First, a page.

9 Corey Lang and Shanna Pearson-Merkowitz, “Partisan sorting is a very recent phenomenon, and has been driven by the Southern realignment,” United States Politics and Policy, American Politics and Policy (blog), London School of Economics US Centre, 10 November 2015,; Xi Liu, Clio Andris, and Bruce A. Desmarais, “Migration and political polarization in the U.S.: An analysis of the county-level migration network,” PLoS ONE 14, no. 11 (November 2019),; Ian McDonald, “Migration and Sorting in the American Electorate: Evidence From the 2006 Cooperative Congressional Election Study,” American Politics Research 39, no. 3 (April 2011): 512-533,; Cameron Brick and Sander van der Linden, “How Identity, Not Issues, Explains the Partisan Divide,” Scientific American, 19 June 2018,

10 Kartik Hosanagar, “Blame the Echo Chamber on Facebook. But Blame Yourself, Too,” Wired, 25 November 2016,; Gregory Eady et al., “How Many People Live in Political Bubbles on Social Media? Evidence From Linked Survey and Twitter Data,” SAGE Open (January 2019),; Matteo Cinelli et al., “Echo Chambers on Social Media: A comparative analysis,” Physics and Society. ArXiv. (20 April 2020),

11 Matthew d’Ancona, “Ten alternative facts for the post truth world,” The Guardian, 12 May 2017,; Anne Applebaum, “Fact-checking in a ‘post-fact world’,” The Washington Post, 19 May 2016,

12 Tania Branigan, “China’s Cultural Revolution: portraits of accuser and accused,” The Guardian, 24 February 2012,; Tania Branigan, “China’s Cultural Revolution: son’s guilt over the mother he sent to her death,” The Guardian, 27 March 2013,; Dith Pran and Kim DePaul, Children of Cambodia’s Killing Fields: Memoirs by Survivors (New Haven: Yale University Press, 1997).

13 James W. Loewen, “Five myths about why the South seceded,” The Washington Post, 26 February, 2011,; John Coski, “Myths & Misunderstandings: What Caused the Civil War,” The American Civil War Museum Blog, The American Civil War Museum, 24 July 2017,; Rick Perlstein, “Exclusive: Lee Atwater’s Infamous 1981 Interview on the Southern Strategy,” The Nation, 13 November 2012,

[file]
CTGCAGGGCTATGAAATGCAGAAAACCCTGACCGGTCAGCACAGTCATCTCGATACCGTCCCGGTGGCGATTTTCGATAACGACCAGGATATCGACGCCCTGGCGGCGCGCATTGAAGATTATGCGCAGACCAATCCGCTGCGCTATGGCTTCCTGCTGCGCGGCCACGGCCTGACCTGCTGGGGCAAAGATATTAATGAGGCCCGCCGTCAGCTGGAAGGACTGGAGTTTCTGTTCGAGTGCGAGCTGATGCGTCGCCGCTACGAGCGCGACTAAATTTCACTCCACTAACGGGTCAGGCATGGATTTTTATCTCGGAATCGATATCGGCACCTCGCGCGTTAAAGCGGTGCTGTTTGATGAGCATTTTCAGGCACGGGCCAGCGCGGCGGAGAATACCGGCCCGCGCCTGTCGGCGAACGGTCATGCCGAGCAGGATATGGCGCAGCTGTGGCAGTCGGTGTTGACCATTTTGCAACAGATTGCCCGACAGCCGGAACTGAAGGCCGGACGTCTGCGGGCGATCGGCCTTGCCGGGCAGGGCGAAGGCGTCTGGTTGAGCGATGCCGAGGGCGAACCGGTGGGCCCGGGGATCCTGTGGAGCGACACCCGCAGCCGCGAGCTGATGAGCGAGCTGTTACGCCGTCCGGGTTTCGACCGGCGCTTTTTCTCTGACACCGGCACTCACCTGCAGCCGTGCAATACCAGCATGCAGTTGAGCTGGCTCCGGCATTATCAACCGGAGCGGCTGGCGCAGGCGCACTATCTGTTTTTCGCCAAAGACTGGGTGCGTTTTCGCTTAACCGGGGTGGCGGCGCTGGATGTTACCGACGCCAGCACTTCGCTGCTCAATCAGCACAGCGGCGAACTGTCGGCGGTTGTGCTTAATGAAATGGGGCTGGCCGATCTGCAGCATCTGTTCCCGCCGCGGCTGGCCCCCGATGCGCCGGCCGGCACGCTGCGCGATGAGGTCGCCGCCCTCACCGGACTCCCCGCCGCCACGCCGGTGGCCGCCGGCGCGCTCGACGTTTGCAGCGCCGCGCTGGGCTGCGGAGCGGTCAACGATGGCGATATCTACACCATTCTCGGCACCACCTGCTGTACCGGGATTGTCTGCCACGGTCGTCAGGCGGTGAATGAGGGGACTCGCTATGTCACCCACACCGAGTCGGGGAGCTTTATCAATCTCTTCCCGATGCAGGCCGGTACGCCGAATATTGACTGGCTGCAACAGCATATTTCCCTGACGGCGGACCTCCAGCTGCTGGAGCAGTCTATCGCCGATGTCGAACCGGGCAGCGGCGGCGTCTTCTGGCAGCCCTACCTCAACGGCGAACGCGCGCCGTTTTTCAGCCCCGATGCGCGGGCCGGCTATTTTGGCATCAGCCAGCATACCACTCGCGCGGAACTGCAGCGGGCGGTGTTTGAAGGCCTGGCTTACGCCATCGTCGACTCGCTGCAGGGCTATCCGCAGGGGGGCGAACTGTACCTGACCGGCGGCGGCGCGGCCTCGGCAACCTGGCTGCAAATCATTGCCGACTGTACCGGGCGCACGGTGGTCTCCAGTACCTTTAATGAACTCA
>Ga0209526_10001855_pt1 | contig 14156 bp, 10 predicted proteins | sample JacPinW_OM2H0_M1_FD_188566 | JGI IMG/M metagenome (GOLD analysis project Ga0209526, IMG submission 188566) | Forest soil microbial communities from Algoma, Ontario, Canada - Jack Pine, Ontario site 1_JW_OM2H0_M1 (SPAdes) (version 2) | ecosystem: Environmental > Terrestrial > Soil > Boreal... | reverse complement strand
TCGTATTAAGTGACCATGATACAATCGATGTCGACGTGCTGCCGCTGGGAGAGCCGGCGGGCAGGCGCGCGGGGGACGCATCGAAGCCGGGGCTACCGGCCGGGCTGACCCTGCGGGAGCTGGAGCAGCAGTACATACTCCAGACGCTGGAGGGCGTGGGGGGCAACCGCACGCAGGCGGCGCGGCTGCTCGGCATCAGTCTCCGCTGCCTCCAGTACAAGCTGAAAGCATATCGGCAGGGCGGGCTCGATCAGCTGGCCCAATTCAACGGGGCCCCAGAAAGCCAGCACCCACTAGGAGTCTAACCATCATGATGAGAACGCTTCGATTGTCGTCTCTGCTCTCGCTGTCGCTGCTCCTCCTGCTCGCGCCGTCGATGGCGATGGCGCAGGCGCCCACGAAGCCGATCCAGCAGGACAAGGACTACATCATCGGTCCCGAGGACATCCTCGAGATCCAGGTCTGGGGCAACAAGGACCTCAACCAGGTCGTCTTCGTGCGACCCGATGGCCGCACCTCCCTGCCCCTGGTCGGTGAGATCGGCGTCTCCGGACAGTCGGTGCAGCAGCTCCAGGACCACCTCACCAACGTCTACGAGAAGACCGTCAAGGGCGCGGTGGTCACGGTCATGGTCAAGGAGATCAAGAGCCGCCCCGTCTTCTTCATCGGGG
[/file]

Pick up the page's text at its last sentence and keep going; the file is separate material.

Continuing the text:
14 Kelly Wallace, “Forgotten Los Angeles History: The Chinese Massacre of 1871,” Los Angeles Public Library Blog (blog), 19 May 2017,

15 Holly Yan, “Top health officials have changed their minds about face mask guidance — but for good reason,” CNN, 20 July 2020,

16 Erin Donaghue, “2,120 hate incidents against Asian Americans reported during coronavirus pandemic,” CBS News, 2 July 2020,

17 Kimmy Yan, “Trump can’t claim ‘Kung Flu’ doesn’t affect Asian Americans in this climate, experts say,” NBC News, 22 June 2020,

18 Scott Neuman, “COVID-19 Death Rate For Black Americans Twice That For Whites, New Report Says,” NPR, 13 August 2020, ck-americans-twice-that-for-whites-new-report-says.

19 Hollie Silverman et al.,, “Navajo Nation surpasses New York state for the highest Covid-19 infection rate in the US,” CNN, 18 May 2020,; Laurel Morales, “For Many Navajos, Getting Hooked Up To The Power Grid Can Be Life-Changing,” NPR, 29 May 2019,

20 “Unemployment rate during COVID-19 highest among Hispanic and Black Americans,” USAFacts, 2 June 2020, cans/.

21 Scott Neuman, “Medical Examiner’s Autopsy Reveals George Floyd Had Positive Test For Coronavirus,” NPR, 4 June 2020,